There could be as many as 15 Air Force launch contracts awarded this year in competitive bidding between ULA and SpaceX.

The upshot is that ULA’s decade long near monopoly on national security launches has now been broken several times in the past year with SpaceX outbidding ULA based on the price of their newer Falcon family of rockets compared to ULA’s long established Atlas and Delta rocket families.

Last year SpaceX won the competition to launch the first GPS-III satellite on a Falcon 9 rocket in 2018 after ULA decided not to enter a bid.

“We appreciate the confidence that the U.S. Air Force has placed in our company and we look forward to working together towards the successful launch of another GPS-III mission,” Shotwell elaborated to Universe Today.

ULA did not bid on the first GPS III contract citing the lack of availability of “any Atlas engines available to bid” and other contract factors as the reason for not submitting a bid for the 2018 launch based on the request for proposals (RFP) for the global positioning satellite.

The Atlas V is powered by Russian made RD-180 engines, who’s import for military uses had been temporarily restricted by Congress following the Russian invasion of the Crimea.

The launch price was a deciding factor in the winning bid.

“Each contractor had to prove through their proposal that they could meet the technical, the schedule and the risk criteria,” said Claire Leon,
director of the launch enterprise directorate at the Air Force’s Space and Missile Systems Center, during a media briefing.

“SpaceX was able to do that. I wouldn’t say that they were necessarily better. They adequately met our criteria.”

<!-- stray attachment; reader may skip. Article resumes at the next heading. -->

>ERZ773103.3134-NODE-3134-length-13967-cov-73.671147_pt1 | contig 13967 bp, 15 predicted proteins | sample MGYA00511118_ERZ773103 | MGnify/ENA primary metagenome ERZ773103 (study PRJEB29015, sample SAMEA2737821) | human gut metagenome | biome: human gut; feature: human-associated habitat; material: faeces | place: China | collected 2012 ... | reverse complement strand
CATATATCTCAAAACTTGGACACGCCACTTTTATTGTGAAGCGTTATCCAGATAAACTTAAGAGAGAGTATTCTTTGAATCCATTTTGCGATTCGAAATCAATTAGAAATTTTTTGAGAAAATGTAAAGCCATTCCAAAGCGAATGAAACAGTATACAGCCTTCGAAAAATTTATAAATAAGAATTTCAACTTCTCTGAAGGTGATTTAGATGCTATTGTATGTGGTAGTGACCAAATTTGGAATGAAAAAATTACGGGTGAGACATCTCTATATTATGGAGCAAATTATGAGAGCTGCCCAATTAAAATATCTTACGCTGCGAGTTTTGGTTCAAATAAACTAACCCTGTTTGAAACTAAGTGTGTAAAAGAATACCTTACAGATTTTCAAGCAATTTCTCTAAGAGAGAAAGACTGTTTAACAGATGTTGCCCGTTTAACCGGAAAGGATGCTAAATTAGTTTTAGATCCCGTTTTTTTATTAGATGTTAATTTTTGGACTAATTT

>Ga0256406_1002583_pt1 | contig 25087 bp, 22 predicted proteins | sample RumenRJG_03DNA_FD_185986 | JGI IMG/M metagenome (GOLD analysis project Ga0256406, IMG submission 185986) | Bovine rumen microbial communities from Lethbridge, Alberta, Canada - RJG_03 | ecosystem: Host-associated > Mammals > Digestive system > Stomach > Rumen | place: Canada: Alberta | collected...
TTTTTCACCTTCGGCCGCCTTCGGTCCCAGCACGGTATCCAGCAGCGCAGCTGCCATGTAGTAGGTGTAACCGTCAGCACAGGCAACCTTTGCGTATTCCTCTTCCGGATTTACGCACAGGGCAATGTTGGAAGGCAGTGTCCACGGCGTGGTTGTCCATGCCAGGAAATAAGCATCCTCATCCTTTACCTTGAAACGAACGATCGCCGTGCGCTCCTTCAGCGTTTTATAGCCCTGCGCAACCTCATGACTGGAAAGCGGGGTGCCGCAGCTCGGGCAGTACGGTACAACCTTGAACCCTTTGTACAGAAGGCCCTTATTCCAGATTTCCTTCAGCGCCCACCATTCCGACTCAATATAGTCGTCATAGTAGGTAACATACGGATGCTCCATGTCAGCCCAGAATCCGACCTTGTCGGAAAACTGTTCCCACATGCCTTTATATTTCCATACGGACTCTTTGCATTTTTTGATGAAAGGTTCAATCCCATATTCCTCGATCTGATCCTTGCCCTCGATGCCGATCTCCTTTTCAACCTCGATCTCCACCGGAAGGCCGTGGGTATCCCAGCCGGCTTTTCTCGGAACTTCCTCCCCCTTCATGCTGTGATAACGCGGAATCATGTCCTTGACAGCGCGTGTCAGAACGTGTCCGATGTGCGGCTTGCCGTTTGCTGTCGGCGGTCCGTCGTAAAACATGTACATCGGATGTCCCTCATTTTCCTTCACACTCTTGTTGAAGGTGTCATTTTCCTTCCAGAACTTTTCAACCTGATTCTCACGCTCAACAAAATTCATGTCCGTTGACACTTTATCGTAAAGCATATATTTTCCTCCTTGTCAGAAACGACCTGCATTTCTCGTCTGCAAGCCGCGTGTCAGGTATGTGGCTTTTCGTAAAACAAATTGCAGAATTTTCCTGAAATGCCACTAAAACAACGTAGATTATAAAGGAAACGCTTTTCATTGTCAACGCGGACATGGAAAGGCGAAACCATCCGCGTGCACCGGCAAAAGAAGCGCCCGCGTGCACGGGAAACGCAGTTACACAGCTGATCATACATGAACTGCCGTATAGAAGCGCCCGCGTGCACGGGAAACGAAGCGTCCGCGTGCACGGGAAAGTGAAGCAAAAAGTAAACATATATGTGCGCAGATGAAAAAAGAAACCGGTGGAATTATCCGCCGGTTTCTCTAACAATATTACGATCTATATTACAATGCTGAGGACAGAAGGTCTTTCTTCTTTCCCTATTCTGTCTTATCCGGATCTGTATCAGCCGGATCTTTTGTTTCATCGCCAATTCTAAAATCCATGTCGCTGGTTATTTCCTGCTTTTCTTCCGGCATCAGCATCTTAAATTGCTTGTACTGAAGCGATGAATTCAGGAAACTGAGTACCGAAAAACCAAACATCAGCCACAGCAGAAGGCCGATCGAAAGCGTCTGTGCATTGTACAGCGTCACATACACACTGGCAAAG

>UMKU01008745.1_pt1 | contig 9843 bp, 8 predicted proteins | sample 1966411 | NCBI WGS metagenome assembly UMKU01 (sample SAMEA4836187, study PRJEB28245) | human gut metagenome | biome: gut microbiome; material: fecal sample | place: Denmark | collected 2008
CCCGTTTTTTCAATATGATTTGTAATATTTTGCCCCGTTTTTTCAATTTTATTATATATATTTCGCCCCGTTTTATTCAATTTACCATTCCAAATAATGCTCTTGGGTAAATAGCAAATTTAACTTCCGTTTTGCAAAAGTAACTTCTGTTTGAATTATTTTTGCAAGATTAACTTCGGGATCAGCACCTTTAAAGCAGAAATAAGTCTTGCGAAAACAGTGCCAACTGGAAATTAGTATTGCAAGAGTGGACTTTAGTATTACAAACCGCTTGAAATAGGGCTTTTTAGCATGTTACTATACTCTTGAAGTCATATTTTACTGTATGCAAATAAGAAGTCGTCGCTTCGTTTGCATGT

The Air Force expects SpaceX to achieve a rapid turnaround from winning the bid to actually launching the GPS satellite by April 2019.

“Contractor will provide launch vehicle production, mission integration, launch operations, spaceflight worthiness and mission unique activities for a GPS III mission. Work will be performed at Hawthorne, California; Cape Canaveral Air Force Station, Florida; and McGregor, Texas, and is expected to be complete by April 30, 2019,” said the Air Force.

Only SpaceX and ULA bid on the GPS III satellite launch contract.

“This award is the result of a competitive acquisition with two offers received. Fiscal 2016 space procurement funds in the amount of $96,500,490 are being obligated at the time of award.”

The Air Force opened up military launch contracts to competitive bidding in 2015 after certifying SpaceX as a qualified bidder to launch the nation’s most critical and highly valuable national security satellites on their Falcon 9 booster.

Until 2015, ULA had a near sole source contract with the USAF as the only company certified to bid on and launch those most critical national security satellites. New space upstart SpaceX, founded by billionaire CEO Elon Musk, then forced the bidding issue by filing a lawsuit suing the Air Force.

In response to the lost GPS-III bid, ULA touted their demonstrated record of 100 percent success launching more than 115 satellites.

“United Launch Alliance continues to believe a best value launch service competition with evaluation of mission success and assurance, and past performance including demonstrated schedule reliability, is appropriate and needed for the Phase 1A missions given the technical complexities of rocket launch services and their critical significance to the war fighter and U.S. national security,” ULA spokeswoman Jessica Rye told Universe Today.

“Over the past decade, ULA has provided unmatched reliability with 100 percent mission success and ensured more than 115 satellites were delivered safely to their orbits each and every time. We look forward to continuing to provide the best value launch services to enable our customers’ critical missions.”

ULA Delta IV rocket streaks to orbit carrying the Wideband Global SATCOM (WGS-9) tactical communications satellite for the U.S. Air Force and international partners from Cape Canaveral Air Force Station, Fl, at 8:18 p.m. EDT on Mar. 18, 2017, in this long exposure photo taken on base. Credit: Ken Kremer/kenkremer.com